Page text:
Redmond, Washington -- In the midst of discarding the preview tag, software behemoth Microsoft is touting a new milestone as it continues its attempts to lure users away from Google's Gmail. The Redmond giant announced on its blog that Outlook.com, the company's new free Internet-based email service, has flourished to 60 million users since launching in “preview” at the end of July, the company will now start phasing out its Hotmail and begin moving users over to its new product, according to the software giant.
The Redmond, Wash.-based software maker announced Tuesday that its Outlook.com Internet-based e-mail service has moved out of its preview stage and is now available globally. In fact, Outlook.com is Microsoft's most courageous e-mail venture since Google launched Gmail in 2004 and a clear answer to it.
More so, the service, which now boasts from around 60 million active users since it was unleashed last July, will soon end its beta run and move on to upgrade Hotmail users to the new service, David Law, director of product management at Outlook.com, wrote in a blog post on Monday.
“It has been just over 6 months since the Outlook.com preview was rolled out and the reception to date has greatly surpassed our expectations; over 60 million people already actively using Outlook.com,” Law, wrote in a blog post. “This number represents people that sign in several times a month via the web, client, or smart phone to really use our service.”
Confirming the same, even Microsoft officially stated to the media world on Tuesday that all users of the company's vintage Hotmail service will be automatically moved over to Outlook.com this summer, though users can switch sooner if they want, Microsoft said.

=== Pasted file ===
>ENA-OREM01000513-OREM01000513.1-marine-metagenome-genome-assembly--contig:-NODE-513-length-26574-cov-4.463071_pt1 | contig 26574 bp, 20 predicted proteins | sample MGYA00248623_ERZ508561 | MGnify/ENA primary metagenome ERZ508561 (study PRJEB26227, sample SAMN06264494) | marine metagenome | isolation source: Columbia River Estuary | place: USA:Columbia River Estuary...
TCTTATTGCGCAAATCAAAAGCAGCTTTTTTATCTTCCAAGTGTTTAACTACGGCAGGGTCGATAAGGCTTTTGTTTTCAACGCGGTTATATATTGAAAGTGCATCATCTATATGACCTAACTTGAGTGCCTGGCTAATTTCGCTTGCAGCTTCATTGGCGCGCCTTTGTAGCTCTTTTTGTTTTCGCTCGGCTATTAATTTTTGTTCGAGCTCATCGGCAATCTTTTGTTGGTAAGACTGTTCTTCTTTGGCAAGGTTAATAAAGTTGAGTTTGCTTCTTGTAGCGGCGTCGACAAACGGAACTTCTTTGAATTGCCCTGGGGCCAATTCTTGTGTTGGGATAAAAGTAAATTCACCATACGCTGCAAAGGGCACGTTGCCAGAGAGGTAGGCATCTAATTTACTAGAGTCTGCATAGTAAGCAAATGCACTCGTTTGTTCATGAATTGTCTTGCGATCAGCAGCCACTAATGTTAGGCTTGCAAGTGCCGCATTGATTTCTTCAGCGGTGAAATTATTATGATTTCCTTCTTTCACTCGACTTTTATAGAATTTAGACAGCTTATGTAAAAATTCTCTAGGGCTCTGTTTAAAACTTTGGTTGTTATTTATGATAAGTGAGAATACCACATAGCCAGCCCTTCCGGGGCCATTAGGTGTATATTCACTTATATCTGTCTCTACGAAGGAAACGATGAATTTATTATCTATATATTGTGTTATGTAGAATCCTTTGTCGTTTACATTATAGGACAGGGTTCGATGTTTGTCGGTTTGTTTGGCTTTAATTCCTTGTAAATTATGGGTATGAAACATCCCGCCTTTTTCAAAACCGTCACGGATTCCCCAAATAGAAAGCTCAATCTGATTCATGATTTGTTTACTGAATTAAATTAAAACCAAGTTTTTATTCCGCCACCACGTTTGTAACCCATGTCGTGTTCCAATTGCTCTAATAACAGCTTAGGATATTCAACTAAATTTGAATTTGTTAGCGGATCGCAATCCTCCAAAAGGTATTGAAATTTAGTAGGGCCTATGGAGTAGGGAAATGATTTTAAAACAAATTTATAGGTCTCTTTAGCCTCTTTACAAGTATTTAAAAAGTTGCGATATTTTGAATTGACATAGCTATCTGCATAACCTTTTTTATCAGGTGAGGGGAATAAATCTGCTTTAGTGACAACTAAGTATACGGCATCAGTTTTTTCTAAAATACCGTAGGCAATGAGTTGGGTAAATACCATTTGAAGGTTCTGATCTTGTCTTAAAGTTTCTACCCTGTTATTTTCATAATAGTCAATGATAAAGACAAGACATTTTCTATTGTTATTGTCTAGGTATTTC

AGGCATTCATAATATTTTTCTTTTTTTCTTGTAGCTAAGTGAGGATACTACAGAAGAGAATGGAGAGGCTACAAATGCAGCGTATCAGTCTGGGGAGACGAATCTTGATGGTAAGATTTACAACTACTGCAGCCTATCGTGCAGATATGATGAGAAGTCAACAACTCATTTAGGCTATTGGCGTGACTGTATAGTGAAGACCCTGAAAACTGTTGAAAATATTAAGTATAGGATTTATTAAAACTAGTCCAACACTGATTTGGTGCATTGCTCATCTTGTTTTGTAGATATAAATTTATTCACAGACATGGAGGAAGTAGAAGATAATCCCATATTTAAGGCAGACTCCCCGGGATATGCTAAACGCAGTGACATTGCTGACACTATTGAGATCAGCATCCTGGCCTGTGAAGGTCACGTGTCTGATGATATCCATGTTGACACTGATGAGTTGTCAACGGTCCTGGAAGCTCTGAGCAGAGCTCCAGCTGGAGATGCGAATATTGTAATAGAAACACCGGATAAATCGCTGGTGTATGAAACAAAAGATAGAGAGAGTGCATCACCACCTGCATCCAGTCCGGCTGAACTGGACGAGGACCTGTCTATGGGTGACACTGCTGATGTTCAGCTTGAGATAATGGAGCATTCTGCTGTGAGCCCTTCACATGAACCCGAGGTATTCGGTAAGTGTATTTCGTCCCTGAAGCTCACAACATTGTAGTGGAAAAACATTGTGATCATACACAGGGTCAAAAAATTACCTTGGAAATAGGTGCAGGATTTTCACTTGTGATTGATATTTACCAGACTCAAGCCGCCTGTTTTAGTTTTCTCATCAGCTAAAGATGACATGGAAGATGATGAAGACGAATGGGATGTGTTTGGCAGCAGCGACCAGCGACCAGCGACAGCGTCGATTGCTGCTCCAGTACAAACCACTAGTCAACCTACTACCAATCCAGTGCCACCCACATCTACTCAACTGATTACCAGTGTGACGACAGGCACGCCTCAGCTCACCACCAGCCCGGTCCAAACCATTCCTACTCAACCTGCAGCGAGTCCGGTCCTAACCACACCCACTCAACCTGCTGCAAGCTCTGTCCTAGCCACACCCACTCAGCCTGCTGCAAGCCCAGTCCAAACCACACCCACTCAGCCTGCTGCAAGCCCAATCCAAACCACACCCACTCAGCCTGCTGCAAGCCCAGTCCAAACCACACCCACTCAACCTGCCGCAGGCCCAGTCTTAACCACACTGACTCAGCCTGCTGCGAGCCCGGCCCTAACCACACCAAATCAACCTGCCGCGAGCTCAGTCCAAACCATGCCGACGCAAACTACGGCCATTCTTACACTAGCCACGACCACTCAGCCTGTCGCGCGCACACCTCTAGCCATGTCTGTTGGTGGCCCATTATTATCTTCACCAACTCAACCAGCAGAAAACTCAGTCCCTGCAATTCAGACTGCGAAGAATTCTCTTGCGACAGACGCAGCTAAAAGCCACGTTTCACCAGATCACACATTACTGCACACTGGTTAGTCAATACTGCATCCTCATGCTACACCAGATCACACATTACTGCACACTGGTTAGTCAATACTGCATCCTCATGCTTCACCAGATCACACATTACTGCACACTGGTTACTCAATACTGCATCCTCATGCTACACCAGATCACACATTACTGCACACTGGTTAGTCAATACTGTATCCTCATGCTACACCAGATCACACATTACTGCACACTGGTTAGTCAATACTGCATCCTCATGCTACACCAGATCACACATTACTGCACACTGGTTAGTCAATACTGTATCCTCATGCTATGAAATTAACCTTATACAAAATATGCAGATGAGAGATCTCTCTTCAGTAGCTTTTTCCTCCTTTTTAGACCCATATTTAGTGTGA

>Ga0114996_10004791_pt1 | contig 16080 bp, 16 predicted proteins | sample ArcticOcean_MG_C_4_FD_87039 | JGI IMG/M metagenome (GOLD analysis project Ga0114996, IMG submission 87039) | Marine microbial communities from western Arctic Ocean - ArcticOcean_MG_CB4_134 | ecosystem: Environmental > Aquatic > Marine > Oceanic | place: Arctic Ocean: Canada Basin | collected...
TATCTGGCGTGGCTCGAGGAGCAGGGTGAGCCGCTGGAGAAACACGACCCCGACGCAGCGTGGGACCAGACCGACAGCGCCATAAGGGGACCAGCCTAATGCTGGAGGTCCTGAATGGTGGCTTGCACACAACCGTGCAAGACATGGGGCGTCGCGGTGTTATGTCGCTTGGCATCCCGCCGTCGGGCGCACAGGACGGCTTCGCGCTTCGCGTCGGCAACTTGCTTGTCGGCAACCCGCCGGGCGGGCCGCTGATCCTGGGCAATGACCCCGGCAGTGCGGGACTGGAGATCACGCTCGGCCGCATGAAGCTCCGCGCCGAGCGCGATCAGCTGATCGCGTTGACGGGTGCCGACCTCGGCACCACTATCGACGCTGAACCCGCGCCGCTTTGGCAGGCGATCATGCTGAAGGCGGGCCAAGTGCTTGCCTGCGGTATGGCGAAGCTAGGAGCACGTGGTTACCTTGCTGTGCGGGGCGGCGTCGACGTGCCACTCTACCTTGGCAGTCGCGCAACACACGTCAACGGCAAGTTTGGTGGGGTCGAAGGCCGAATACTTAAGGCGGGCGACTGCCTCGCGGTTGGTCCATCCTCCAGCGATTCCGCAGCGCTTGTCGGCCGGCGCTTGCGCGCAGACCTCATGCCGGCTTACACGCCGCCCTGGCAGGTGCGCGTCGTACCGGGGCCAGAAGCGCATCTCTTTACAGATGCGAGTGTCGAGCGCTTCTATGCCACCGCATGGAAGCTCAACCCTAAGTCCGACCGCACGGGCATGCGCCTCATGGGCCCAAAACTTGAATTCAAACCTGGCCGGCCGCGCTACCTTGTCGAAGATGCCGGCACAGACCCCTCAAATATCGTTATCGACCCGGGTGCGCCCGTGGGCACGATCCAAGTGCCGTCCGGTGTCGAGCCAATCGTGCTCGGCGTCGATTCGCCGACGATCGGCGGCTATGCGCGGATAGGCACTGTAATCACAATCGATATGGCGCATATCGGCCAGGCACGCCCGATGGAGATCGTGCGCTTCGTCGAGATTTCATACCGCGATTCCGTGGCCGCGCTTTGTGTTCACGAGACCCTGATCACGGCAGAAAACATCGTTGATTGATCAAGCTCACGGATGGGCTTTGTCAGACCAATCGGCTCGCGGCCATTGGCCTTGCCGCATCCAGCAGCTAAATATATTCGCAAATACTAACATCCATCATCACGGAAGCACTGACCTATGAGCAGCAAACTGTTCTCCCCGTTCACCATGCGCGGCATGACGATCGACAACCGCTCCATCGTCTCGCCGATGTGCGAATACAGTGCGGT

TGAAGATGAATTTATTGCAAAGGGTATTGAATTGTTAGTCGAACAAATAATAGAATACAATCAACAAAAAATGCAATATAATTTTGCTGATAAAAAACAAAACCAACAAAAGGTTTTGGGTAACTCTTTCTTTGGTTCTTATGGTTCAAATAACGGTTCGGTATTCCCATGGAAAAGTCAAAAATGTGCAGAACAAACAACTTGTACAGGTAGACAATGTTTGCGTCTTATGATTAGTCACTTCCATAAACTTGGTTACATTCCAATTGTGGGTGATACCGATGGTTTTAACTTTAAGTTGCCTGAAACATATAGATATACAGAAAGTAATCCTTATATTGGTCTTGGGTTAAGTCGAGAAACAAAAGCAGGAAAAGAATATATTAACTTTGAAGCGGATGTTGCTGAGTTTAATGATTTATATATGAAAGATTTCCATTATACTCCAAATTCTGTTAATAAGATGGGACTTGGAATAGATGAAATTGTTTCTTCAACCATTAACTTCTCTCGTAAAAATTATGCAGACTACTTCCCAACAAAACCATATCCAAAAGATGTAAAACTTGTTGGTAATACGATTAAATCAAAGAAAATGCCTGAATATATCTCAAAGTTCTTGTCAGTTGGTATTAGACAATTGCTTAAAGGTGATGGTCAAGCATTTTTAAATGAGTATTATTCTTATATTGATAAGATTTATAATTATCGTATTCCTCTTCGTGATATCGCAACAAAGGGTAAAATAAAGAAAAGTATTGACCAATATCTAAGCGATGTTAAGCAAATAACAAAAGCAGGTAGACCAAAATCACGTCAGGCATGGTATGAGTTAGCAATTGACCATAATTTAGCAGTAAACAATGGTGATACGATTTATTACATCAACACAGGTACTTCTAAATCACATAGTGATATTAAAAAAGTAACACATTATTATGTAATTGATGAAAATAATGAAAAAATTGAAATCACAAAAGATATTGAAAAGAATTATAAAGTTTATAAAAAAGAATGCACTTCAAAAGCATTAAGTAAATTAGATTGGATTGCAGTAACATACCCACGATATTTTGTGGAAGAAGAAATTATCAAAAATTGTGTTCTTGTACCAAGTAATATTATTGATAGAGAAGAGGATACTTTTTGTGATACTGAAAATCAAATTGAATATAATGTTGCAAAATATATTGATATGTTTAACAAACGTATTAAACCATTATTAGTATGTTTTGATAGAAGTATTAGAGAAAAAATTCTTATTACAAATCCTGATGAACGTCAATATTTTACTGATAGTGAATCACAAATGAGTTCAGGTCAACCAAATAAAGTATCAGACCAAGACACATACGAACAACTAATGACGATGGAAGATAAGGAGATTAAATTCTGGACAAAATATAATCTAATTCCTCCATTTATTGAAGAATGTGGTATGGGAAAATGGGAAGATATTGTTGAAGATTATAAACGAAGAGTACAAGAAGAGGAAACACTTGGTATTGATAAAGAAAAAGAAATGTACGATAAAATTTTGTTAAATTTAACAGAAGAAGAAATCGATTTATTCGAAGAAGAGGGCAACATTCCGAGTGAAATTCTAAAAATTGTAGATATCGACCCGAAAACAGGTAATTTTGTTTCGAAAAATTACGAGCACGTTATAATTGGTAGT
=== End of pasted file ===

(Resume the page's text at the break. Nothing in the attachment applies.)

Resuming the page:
“Beginning today, Microsoft will begin to upgrade every Hotmail user to Outlook.com.,” the company said in a statement. “The upgrade is seamless and instant for Hotmail customers; everything including their @hotmail.com email address, password, contacts, etc., will stay the same,” said the company in AFP reports.
Microsoft conceived Outlook.com to replace its age-old Hotmail product, which it acquired in 1997, and the general availability clearly indicates the start of that process. The Hotmail name world not disappear entirely, but Outlook.com will become Microsoft's sole free consumer e-mail offering.
The recent move by Microsoft is based on its strategy to integrate all services under a single banner. When making the transition from Hotmail to Outlook.com, users would not need to notify their contacts of a new email address or set up the service from scratch. Existing Hotmail users can keep the same @hotmail email address, and their password, messages, folders, contacts, rules, vacation replies, and other settings will all stay the same without disruption, Microsoft promised.
With a fresh outlook and unique strategy, the software giant plans to initiate a massive global marketing effort to promote the service, Microsoft intends to spend millions on an advertising campaign spanning across television, print, websites, billboards and radio. The firm expects to spend up to $90 million in the three-month campaign.
Moreover, Microsoft said users have also been happy about Outlook.com's tools for handling newsletters and commercial mail. The mail service comes with Sweep, a feature that helps users more easily move, archive, or delete specific email.
Another unique approach is based on its internal research, the software giant said that users saw 60 percent fewer ads on average when using Outlook.com. The service replaces ads with the latest updates from Facebook or Twitter when a user is reading email from one of their contacts.
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